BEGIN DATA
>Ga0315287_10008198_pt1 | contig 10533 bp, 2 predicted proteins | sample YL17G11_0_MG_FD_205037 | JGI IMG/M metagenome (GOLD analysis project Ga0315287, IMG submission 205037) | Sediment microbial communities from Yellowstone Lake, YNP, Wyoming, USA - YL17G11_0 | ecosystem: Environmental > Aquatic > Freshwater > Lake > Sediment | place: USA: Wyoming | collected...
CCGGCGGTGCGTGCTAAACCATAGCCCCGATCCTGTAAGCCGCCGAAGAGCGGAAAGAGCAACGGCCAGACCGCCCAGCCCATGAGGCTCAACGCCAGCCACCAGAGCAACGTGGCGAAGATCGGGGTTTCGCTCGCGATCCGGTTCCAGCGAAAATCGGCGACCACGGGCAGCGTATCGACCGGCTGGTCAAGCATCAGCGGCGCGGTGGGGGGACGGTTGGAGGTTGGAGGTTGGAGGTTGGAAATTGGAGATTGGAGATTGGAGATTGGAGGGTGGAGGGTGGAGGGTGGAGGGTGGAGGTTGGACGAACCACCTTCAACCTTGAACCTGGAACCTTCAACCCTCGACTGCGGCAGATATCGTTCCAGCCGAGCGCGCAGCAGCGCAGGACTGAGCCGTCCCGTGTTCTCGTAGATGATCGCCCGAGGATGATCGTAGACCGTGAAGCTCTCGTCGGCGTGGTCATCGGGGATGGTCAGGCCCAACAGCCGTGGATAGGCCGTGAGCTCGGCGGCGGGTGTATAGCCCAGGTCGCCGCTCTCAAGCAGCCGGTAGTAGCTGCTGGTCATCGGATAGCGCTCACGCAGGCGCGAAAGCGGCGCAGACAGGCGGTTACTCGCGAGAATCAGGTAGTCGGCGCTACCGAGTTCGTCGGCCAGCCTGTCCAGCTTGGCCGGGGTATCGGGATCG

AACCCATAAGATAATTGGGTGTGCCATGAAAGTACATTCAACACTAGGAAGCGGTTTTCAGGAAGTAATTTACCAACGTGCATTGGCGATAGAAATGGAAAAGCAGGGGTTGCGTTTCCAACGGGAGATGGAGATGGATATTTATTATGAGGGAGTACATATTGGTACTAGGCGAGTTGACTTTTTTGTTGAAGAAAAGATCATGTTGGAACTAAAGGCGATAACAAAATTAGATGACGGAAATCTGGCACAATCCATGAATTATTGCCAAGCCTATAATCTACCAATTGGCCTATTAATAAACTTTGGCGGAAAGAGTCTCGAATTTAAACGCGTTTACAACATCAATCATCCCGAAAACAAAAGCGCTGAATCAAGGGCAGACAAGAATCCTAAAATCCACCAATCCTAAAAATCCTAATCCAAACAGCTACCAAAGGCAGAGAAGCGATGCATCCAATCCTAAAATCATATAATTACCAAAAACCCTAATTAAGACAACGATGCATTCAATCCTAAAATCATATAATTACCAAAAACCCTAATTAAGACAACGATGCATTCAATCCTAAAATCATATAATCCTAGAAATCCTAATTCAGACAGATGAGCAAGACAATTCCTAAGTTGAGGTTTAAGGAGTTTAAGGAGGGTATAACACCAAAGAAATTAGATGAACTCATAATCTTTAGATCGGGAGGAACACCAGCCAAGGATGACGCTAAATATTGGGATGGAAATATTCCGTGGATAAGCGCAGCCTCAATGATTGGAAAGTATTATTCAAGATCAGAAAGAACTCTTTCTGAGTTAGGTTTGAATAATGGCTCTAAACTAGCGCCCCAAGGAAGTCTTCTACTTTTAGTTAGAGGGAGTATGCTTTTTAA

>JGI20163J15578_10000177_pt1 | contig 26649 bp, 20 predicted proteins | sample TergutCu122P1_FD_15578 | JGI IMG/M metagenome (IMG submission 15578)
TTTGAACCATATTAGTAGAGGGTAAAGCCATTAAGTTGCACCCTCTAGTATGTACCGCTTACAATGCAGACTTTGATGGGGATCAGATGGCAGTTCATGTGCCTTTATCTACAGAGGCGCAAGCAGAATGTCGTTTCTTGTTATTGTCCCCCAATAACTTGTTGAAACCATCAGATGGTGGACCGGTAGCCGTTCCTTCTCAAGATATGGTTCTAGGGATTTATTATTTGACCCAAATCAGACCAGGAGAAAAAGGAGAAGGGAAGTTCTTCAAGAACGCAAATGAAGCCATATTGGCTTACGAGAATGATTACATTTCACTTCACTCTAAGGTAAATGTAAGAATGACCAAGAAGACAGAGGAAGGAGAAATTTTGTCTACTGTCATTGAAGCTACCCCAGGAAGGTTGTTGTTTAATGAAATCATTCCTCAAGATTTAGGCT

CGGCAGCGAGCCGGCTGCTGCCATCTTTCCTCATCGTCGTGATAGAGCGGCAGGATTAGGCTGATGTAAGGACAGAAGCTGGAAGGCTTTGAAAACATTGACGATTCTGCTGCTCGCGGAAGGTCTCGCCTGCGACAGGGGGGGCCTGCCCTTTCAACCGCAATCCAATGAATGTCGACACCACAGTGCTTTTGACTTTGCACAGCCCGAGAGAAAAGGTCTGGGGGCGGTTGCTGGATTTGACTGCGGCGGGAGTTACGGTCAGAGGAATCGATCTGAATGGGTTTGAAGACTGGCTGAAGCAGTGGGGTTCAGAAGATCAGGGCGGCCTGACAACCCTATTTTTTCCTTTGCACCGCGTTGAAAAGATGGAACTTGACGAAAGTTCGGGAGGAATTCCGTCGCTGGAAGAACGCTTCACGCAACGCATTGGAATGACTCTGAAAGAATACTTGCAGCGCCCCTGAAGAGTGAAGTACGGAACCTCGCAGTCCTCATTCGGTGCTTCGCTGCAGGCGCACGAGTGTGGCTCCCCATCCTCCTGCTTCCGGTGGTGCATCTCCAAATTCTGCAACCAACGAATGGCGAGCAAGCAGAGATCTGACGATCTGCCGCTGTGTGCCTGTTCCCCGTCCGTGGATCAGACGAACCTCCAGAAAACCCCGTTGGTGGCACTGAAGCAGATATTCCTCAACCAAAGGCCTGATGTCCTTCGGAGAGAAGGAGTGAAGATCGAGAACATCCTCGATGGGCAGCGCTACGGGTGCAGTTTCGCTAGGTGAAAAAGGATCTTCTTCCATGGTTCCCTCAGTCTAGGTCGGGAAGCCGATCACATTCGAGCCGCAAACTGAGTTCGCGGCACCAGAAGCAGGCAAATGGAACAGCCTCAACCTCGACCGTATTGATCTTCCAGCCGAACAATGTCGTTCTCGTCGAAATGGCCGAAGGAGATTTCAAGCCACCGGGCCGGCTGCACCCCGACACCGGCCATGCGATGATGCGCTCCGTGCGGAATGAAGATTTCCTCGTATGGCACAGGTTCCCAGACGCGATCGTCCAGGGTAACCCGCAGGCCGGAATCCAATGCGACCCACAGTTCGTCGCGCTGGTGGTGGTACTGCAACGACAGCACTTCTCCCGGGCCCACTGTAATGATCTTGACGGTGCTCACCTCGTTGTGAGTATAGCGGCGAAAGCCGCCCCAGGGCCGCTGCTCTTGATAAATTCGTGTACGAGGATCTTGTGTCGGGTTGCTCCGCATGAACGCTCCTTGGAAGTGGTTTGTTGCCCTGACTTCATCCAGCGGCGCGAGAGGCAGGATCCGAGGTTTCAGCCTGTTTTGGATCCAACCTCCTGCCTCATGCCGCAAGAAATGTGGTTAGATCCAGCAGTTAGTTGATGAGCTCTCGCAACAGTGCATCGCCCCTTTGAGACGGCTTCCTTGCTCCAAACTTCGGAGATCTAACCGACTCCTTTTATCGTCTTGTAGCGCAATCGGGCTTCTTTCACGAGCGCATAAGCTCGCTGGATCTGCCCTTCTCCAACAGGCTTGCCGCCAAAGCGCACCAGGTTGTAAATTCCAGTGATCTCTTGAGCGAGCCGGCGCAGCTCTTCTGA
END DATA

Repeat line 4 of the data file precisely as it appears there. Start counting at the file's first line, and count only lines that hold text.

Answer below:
>JGI20163J15578_10000177_pt1 | contig 26649 bp, 20 predicted proteins | sample TergutCu122P1_FD_15578 | JGI IMG/M metagenome (IMG submission 15578)